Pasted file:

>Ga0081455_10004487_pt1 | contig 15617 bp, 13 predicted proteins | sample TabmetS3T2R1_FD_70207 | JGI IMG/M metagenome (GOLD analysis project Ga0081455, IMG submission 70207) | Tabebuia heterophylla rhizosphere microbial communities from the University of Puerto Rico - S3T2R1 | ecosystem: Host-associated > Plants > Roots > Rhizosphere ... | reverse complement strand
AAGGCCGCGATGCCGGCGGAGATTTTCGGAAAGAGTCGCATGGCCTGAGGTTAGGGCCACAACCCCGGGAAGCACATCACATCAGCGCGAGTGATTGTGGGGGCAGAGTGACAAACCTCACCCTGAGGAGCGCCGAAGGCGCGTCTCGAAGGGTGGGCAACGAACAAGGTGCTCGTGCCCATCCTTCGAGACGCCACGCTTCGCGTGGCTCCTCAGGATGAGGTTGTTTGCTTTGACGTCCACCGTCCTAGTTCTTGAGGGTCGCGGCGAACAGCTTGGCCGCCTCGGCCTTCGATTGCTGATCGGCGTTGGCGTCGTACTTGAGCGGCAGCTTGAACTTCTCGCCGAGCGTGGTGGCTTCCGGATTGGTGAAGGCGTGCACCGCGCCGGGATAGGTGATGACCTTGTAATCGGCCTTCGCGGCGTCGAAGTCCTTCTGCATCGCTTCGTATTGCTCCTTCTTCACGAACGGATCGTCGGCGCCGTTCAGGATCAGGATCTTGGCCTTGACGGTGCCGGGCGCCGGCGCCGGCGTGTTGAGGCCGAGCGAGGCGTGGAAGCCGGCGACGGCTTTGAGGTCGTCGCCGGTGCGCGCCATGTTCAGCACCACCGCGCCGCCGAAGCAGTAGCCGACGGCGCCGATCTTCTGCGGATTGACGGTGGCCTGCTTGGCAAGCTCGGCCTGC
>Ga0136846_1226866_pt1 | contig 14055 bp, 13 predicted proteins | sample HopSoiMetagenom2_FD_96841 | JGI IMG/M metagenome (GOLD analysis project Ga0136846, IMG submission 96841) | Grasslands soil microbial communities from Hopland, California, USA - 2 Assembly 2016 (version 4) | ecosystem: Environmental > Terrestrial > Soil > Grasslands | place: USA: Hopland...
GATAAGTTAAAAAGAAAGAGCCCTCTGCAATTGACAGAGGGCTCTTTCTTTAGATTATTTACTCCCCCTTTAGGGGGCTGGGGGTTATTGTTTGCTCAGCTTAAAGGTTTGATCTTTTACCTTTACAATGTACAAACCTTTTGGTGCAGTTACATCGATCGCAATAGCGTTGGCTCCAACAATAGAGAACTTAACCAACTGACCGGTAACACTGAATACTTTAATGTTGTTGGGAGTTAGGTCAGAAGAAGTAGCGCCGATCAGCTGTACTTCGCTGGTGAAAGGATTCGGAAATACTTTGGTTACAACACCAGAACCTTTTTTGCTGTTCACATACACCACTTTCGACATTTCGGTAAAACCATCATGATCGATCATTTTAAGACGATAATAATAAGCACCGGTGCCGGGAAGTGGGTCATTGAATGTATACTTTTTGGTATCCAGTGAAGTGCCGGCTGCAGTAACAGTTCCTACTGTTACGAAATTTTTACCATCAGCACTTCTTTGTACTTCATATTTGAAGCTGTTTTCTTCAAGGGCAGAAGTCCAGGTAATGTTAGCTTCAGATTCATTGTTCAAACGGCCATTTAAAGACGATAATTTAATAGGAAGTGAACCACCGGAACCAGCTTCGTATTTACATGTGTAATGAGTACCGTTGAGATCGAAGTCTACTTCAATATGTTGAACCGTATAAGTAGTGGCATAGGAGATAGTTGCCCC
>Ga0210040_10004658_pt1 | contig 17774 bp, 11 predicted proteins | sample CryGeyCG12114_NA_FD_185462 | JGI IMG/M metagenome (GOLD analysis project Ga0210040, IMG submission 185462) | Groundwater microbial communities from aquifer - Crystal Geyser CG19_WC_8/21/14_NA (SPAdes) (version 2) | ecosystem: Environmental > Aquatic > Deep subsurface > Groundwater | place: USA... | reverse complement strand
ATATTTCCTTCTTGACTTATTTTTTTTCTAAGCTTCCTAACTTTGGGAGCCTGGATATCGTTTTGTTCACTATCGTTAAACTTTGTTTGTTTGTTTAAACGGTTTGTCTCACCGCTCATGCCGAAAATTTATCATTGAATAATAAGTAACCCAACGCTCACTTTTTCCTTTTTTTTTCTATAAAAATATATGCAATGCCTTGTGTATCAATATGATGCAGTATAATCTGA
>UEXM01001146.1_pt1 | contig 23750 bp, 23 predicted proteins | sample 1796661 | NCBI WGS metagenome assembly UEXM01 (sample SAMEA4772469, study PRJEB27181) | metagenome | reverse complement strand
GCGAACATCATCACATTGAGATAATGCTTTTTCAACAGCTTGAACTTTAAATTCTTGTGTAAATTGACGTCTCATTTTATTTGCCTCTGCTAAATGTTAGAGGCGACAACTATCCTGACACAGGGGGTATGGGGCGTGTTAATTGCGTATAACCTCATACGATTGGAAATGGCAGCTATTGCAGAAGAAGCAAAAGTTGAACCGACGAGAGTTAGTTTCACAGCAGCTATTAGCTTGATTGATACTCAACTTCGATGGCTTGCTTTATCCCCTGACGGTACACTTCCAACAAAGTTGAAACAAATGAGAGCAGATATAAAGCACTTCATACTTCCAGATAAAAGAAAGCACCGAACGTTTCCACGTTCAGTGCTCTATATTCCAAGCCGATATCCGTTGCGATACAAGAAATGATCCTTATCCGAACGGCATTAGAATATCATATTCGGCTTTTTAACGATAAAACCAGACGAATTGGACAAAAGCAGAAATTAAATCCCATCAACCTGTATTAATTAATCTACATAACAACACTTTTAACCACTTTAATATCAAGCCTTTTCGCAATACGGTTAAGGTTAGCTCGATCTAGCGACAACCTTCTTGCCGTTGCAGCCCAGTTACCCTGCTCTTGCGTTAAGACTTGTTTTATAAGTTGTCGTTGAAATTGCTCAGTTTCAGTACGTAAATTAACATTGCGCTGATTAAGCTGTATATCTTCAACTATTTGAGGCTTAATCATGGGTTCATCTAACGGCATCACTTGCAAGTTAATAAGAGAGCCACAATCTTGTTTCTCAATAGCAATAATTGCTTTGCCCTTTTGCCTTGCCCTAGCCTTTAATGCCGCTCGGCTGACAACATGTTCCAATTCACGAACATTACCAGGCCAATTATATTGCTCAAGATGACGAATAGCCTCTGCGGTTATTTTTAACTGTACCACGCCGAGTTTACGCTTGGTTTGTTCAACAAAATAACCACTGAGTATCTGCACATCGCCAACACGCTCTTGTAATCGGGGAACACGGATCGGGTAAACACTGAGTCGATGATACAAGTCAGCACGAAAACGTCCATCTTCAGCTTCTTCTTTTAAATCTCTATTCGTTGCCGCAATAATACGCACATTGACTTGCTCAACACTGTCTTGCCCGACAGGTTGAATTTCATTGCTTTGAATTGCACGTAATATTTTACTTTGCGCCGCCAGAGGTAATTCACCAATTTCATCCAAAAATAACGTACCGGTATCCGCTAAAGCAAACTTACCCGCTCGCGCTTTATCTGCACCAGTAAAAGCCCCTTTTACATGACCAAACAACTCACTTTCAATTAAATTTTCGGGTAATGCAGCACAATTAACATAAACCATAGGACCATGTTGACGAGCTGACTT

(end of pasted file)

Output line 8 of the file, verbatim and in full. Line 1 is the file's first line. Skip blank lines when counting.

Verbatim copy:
GCGAACATCATCACATTGAGATAATGCTTTTTCAACAGCTTGAACTTTAAATTCTTGTGTAAATTGACGTCTCATTTTATTTGCCTCTGCTAAATGTTAGAGGCGACAACTATCCTGACACAGGGGGTATGGGGCGTGTTAATTGCGTATAACCTCATACGATTGGAAATGGCAGCTATTGCAGAAGAAGCAAAAGTTGAACCGACGAGAGTTAGTTTCACAGCAGCTATTAGCTTGATTGATACTCAACTTCGATGGCTTGCTTTATCCCCTGACGGTACACTTCCAACAAAGTTGAAACAAATGAGAGCAGATATAAAGCACTTCATACTTCCAGATAAAAGAAAGCACCGAACGTTTCCACGTTCAGTGCTCTATATTCCAAGCCGATATCCGTTGCGATACAAGAAATGATCCTTATCCGAACGGCATTAGAATATCATATTCGGCTTTTTAACGATAAAACCAGACGAATTGGACAAAAGCAGAAATTAAATCCCATCAACCTGTATTAATTAATCTACATAACAACACTTTTAACCACTTTAATATCAAGCCTTTTCGCAATACGGTTAAGGTTAGCTCGATCTAGCGACAACCTTCTTGCCGTTGCAGCCCAGTTACCCTGCTCTTGCGTTAAGACTTGTTTTATAAGTTGTCGTTGAAATTGCTCAGTTTCAGTACGTAAATTAACATTGCGCTGATTAAGCTGTATATCTTCAACTATTTGAGGCTTAATCATGGGTTCATCTAACGGCATCACTTGCAAGTTAATAAGAGAGCCACAATCTTGTTTCTCAATAGCAATAATTGCTTTGCCCTTTTGCCTTGCCCTAGCCTTTAATGCCGCTCGGCTGACAACATGTTCCAATTCACGAACATTACCAGGCCAATTATATTGCTCAAGATGACGAATAGCCTCTGCGGTTATTTTTAACTGTACCACGCCGAGTTTACGCTTGGTTTGTTCAACAAAATAACCACTGAGTATCTGCACATCGCCAACACGCTCTTGTAATCGGGGAACACGGATCGGGTAAACACTGAGTCGATGATACAAGTCAGCACGAAAACGTCCATCTTCAGCTTCTTCTTTTAAATCTCTATTCGTTGCCGCAATAATACGCACATTGACTTGCTCAACACTGTCTTGCCCGACAGGTTGAATTTCATTGCTTTGAATTGCACGTAATATTTTACTTTGCGCCGCCAGAGGTAATTCACCAATTTCATCCAAAAATAACGTACCGGTATCCGCTAAAGCAAACTTACCCGCTCGCGCTTTATCTGCACCAGTAAAAGCCCCTTTTACATGACCAAACAACTCACTTTCAATTAAATTTTCGGGTAATGCAGCACAATTAACATAAACCATAGGACCATGTTGACGAGCTGACTT